Friday, February 19, 2010


Choosing fonts for a layout falls within the realm of graphic design, and although in the strictest sense there are lots of "rules," the choice of a font, or fonts, is actually somewhat personal and therefore hard to define. When you choose the right typeface, it just seems to "go" with the image and the emotion you wish to communicate. So just play with different faces until you hit one that makes you go "Yes!" Common sense prevails...if it's for the body of an invitation, you want a very readable font, but if it's for a banner or heading, you can go with something that conveys a strong feeling...romantic, grungy, scary, feminine, masculine, etc.

When combining two fonts in a single layout, it's most effective to choose two very different styles...often a script, calligraphic, or handwritten-type font along with a more classical font; a strong, bold font with a contrasting lightweight font; or one with serifs (those little curly-cues or lines you see at the ends of letter forms) alongside one without (ergo, sans serifs), in opposing weights.

Here I've chosen Letterpress Text and P22 Cezanne. I like Letterpress because it has an organic quality but is still highly readable. With its subtle level of decay and opacity, it emulates the look of the letterpress printing process in which a raised surface is inked and pressed into a sheet of paper. It's especially effective when printed on a heavyweight textured digital paper, and you can even take it further by adding an embossed layer style in Photoshop. (For detailed instructions, see my January 13th post entitled "Personal Fave.") Order Letterpress here at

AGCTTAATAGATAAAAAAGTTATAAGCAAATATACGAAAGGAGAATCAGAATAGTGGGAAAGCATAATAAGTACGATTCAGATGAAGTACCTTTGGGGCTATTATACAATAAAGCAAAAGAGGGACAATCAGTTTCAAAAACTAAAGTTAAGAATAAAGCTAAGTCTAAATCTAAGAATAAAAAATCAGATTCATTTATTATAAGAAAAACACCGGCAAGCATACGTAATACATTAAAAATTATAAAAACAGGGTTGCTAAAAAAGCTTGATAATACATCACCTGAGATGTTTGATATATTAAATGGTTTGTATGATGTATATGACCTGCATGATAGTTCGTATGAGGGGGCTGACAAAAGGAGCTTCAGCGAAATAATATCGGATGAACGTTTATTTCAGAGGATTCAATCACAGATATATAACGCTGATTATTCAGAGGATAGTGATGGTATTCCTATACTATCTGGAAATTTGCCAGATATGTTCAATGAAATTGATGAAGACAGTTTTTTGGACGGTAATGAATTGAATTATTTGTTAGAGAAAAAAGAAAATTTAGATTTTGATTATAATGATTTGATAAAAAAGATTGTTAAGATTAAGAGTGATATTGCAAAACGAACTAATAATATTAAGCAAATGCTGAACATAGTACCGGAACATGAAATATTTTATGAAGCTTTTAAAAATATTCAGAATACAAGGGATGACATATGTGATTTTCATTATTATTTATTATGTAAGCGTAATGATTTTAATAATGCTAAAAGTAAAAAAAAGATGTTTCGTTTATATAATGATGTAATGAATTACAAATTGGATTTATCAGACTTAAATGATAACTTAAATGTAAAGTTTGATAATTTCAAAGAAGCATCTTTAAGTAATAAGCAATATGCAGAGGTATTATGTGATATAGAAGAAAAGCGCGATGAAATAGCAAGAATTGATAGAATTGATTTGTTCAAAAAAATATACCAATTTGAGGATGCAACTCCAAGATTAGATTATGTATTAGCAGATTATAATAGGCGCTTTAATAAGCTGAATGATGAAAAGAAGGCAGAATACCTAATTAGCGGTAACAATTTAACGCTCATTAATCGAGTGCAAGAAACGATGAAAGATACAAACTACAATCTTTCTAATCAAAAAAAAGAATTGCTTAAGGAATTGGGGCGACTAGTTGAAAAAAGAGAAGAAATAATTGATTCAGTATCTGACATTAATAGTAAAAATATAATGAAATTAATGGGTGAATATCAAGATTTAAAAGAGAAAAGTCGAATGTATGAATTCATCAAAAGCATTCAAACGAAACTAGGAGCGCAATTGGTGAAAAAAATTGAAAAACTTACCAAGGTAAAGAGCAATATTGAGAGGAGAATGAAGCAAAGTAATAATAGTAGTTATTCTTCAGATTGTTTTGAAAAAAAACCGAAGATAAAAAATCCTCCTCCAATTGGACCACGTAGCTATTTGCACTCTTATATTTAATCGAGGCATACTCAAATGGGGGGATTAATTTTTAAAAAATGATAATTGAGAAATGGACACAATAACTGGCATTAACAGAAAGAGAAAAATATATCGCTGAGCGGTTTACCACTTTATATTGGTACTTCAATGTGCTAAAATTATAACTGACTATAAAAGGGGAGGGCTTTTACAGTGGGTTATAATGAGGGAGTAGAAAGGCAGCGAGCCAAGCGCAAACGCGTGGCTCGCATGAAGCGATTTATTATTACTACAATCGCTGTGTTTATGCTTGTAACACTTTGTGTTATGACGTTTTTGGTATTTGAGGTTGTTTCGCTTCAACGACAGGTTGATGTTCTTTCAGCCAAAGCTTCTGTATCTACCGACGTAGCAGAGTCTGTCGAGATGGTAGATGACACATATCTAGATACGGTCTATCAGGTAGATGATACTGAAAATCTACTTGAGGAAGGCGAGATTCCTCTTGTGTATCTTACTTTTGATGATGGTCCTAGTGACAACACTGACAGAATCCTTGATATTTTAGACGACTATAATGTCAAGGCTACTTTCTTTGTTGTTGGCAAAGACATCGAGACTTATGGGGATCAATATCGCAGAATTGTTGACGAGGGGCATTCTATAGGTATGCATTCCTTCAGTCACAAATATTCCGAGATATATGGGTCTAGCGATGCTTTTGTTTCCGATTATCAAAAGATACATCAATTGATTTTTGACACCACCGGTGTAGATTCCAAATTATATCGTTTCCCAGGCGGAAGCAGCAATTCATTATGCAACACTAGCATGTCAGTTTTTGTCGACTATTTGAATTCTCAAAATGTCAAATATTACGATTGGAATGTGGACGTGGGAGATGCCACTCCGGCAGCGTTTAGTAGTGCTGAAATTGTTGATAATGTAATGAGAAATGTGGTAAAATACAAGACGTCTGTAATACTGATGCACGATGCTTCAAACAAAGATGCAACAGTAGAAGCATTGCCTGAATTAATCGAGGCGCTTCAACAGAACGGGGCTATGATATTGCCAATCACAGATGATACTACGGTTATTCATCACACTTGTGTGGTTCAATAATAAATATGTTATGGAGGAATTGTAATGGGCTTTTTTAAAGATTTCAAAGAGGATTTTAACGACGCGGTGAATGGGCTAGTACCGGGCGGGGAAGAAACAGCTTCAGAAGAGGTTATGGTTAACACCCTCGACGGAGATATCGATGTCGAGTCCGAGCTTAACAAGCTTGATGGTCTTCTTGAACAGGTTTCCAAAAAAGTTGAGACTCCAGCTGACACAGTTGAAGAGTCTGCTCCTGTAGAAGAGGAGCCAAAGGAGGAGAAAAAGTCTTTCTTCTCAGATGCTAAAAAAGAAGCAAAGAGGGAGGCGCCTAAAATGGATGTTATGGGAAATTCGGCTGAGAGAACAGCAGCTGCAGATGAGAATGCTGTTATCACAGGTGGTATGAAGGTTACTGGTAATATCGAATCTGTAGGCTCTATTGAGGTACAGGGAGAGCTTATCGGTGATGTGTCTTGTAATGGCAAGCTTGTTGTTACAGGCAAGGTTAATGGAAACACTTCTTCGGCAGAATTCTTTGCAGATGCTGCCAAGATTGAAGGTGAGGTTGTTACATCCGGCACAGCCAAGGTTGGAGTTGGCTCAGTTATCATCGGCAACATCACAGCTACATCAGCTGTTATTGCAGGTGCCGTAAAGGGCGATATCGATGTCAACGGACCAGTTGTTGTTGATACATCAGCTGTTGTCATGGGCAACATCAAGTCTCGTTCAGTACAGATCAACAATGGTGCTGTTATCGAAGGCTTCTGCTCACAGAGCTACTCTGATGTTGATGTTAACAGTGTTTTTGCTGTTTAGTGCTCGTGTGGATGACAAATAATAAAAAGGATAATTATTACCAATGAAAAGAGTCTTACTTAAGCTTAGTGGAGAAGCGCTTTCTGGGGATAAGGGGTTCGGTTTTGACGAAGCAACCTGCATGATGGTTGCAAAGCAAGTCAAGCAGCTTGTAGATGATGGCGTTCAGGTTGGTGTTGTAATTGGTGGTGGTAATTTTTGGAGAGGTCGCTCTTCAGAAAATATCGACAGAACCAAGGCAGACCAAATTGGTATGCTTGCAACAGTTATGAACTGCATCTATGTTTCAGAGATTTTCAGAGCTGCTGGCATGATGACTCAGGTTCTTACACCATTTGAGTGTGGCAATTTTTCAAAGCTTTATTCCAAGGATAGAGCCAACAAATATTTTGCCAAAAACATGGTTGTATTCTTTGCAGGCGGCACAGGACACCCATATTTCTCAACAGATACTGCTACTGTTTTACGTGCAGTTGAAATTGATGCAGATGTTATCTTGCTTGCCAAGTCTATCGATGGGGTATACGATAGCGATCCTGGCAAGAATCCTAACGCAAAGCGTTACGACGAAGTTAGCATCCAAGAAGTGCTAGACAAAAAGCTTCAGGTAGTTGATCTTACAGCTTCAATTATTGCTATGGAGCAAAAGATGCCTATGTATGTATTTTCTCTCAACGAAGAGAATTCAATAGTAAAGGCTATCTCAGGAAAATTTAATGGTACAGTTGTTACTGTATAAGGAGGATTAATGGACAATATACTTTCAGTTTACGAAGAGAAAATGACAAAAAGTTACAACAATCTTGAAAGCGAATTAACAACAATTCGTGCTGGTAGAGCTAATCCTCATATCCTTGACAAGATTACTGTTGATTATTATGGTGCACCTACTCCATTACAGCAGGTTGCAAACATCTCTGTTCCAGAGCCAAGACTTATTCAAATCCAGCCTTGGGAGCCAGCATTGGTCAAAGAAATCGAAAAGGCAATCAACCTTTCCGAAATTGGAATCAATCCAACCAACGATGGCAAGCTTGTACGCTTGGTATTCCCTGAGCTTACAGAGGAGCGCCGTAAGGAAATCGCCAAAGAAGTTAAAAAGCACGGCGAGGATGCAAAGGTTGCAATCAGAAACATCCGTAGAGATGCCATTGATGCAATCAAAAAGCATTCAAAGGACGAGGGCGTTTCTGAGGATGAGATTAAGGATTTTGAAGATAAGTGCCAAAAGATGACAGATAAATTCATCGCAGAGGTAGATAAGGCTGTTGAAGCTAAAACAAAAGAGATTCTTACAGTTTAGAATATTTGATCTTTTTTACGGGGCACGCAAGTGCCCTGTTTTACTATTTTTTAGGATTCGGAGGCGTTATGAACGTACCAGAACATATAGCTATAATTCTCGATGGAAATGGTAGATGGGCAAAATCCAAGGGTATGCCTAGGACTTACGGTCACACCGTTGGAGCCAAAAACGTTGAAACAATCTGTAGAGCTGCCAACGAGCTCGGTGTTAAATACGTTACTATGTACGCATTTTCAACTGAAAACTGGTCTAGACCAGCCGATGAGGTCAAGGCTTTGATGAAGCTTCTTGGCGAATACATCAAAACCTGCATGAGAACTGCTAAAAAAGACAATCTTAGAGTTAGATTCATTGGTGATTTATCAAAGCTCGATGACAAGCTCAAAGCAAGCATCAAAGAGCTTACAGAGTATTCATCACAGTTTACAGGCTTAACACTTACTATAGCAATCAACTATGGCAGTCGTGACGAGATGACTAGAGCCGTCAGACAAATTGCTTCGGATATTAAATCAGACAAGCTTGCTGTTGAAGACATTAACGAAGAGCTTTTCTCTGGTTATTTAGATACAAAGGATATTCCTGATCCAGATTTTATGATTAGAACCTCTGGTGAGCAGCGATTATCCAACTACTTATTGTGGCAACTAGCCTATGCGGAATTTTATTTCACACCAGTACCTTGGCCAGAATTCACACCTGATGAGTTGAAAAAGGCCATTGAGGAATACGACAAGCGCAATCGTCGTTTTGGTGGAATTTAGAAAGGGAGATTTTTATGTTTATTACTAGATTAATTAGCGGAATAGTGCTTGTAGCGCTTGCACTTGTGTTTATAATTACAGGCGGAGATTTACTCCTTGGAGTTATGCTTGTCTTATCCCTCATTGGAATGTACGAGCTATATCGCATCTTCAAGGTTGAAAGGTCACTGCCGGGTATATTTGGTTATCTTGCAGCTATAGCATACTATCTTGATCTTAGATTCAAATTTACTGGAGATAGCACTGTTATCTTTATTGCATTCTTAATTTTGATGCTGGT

I have to admit that although I use P22 Cezanne in my own marketing materials, I'm a little tired of seeing it everywhere, but you can order it here at my very favorite foundry, P22.  And while you're there, check out their shop and sign up for whatever you can...they are a great resource for not only fonts but gifts, ideas, and inspiration. Other fonts with a similar flair to P22 Cezanne (available elsewhere) include AL Verdigris, Jane Austen, Emily Austin, Dear Sarah, Baker Script, Lamar Pen, Houston Pen, and Jefferson.

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